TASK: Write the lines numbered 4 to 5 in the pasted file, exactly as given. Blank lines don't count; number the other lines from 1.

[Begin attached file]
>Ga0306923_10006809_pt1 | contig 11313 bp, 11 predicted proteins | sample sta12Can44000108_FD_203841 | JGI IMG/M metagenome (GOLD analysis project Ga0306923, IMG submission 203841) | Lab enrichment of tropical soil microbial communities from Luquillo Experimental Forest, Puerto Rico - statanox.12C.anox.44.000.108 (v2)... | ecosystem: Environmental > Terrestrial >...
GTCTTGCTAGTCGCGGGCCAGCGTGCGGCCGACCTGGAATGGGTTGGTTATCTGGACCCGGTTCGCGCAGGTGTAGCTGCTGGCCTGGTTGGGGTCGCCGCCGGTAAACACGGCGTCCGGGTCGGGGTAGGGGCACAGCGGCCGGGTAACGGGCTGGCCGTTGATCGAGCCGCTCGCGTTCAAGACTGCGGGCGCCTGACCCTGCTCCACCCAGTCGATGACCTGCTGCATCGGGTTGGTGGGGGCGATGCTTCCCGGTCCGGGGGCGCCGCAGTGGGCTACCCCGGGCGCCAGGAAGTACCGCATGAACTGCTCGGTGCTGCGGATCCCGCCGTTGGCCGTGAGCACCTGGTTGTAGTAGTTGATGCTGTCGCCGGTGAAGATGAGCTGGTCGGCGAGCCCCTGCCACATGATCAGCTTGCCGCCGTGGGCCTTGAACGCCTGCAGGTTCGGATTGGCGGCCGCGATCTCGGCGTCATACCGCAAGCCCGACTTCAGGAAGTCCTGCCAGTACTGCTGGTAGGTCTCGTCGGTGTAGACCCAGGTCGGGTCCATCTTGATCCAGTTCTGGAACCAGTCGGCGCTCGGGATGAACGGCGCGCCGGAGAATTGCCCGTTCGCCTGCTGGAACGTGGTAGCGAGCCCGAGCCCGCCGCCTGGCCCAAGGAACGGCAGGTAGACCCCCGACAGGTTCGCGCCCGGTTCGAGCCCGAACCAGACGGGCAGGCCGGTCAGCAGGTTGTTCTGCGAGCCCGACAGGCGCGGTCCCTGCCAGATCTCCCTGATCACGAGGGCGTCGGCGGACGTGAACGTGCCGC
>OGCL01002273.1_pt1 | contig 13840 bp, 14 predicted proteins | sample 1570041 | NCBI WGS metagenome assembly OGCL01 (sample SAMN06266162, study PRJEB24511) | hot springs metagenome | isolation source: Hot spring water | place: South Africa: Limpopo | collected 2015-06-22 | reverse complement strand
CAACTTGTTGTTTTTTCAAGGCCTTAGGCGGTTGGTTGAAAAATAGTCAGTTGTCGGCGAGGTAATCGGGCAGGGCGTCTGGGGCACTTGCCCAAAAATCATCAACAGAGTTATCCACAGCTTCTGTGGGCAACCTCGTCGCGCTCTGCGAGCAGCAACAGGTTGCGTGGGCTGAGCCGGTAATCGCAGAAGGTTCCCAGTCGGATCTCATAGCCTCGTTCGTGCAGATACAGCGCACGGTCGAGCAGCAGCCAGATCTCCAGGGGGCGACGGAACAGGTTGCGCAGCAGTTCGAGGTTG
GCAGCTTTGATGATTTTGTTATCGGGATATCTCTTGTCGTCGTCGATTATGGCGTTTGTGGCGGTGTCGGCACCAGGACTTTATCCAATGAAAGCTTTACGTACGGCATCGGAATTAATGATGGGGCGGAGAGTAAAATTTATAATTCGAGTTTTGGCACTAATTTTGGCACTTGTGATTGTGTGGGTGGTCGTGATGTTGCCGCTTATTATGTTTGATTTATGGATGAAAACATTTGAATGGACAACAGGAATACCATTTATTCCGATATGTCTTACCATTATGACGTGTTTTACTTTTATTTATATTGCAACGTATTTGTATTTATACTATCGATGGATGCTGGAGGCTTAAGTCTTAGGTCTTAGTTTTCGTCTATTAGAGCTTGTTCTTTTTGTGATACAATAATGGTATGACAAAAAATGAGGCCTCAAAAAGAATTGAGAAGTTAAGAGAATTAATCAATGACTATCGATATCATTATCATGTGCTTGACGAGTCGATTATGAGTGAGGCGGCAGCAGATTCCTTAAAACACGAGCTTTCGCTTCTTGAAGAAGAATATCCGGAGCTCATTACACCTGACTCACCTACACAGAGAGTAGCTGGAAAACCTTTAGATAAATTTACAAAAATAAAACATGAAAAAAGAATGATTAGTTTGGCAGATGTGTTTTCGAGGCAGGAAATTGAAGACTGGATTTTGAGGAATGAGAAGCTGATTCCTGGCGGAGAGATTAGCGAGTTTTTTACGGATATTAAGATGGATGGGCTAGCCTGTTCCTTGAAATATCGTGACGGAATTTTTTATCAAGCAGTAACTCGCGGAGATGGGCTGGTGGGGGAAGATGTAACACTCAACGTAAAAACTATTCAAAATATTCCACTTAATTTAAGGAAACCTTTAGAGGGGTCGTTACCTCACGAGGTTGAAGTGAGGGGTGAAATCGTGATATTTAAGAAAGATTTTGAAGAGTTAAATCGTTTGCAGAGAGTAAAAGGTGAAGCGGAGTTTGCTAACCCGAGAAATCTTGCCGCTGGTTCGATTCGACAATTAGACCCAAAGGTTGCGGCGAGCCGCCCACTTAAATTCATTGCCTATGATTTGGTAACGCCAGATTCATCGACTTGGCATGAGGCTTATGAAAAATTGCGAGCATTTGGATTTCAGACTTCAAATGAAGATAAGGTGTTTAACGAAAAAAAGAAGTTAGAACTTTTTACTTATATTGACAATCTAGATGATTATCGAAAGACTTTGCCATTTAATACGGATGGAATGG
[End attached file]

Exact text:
CAACTTGTTGTTTTTTCAAGGCCTTAGGCGGTTGGTTGAAAAATAGTCAGTTGTCGGCGAGGTAATCGGGCAGGGCGTCTGGGGCACTTGCCCAAAAATCATCAACAGAGTTATCCACAGCTTCTGTGGGCAACCTCGTCGCGCTCTGCGAGCAGCAACAGGTTGCGTGGGCTGAGCCGGTAATCGCAGAAGGTTCCCAGTCGGATCTCATAGCCTCGTTCGTGCAGATACAGCGCACGGTCGAGCAGCAGCCAGATCTCCAGGGGGCGACGGAACAGGTTGCGCAGCAGTTCGAGGTTG
GCAGCTTTGATGATTTTGTTATCGGGATATCTCTTGTCGTCGTCGATTATGGCGTTTGTGGCGGTGTCGGCACCAGGACTTTATCCAATGAAAGCTTTACGTACGGCATCGGAATTAATGATGGGGCGGAGAGTAAAATTTATAATTCGAGTTTTGGCACTAATTTTGGCACTTGTGATTGTGTGGGTGGTCGTGATGTTGCCGCTTATTATGTTTGATTTATGGATGAAAACATTTGAATGGACAACAGGAATACCATTTATTCCGATATGTCTTACCATTATGACGTGTTTTACTTTTATTTATATTGCAACGTATTTGTATTTATACTATCGATGGATGCTGGAGGCTTAAGTCTTAGGTCTTAGTTTTCGTCTATTAGAGCTTGTTCTTTTTGTGATACAATAATGGTATGACAAAAAATGAGGCCTCAAAAAGAATTGAGAAGTTAAGAGAATTAATCAATGACTATCGATATCATTATCATGTGCTTGACGAGTCGATTATGAGTGAGGCGGCAGCAGATTCCTTAAAACACGAGCTTTCGCTTCTTGAAGAAGAATATCCGGAGCTCATTACACCTGACTCACCTACACAGAGAGTAGCTGGAAAACCTTTAGATAAATTTACAAAAATAAAACATGAAAAAAGAATGATTAGTTTGGCAGATGTGTTTTCGAGGCAGGAAATTGAAGACTGGATTTTGAGGAATGAGAAGCTGATTCCTGGCGGAGAGATTAGCGAGTTTTTTACGGATATTAAGATGGATGGGCTAGCCTGTTCCTTGAAATATCGTGACGGAATTTTTTATCAAGCAGTAACTCGCGGAGATGGGCTGGTGGGGGAAGATGTAACACTCAACGTAAAAACTATTCAAAATATTCCACTTAATTTAAGGAAACCTTTAGAGGGGTCGTTACCTCACGAGGTTGAAGTGAGGGGTGAAATCGTGATATTTAAGAAAGATTTTGAAGAGTTAAATCGTTTGCAGAGAGTAAAAGGTGAAGCGGAGTTTGCTAACCCGAGAAATCTTGCCGCTGGTTCGATTCGACAATTAGACCCAAAGGTTGCGGCGAGCCGCCCACTTAAATTCATTGCCTATGATTTGGTAACGCCAGATTCATCGACTTGGCATGAGGCTTATGAAAAATTGCGAGCATTTGGATTTCAGACTTCAAATGAAGATAAGGTGTTTAACGAAAAAAAGAAGTTAGAACTTTTTACTTATATTGACAATCTAGATGATTATCGAAAGACTTTGCCATTTAATACGGATGGAATGG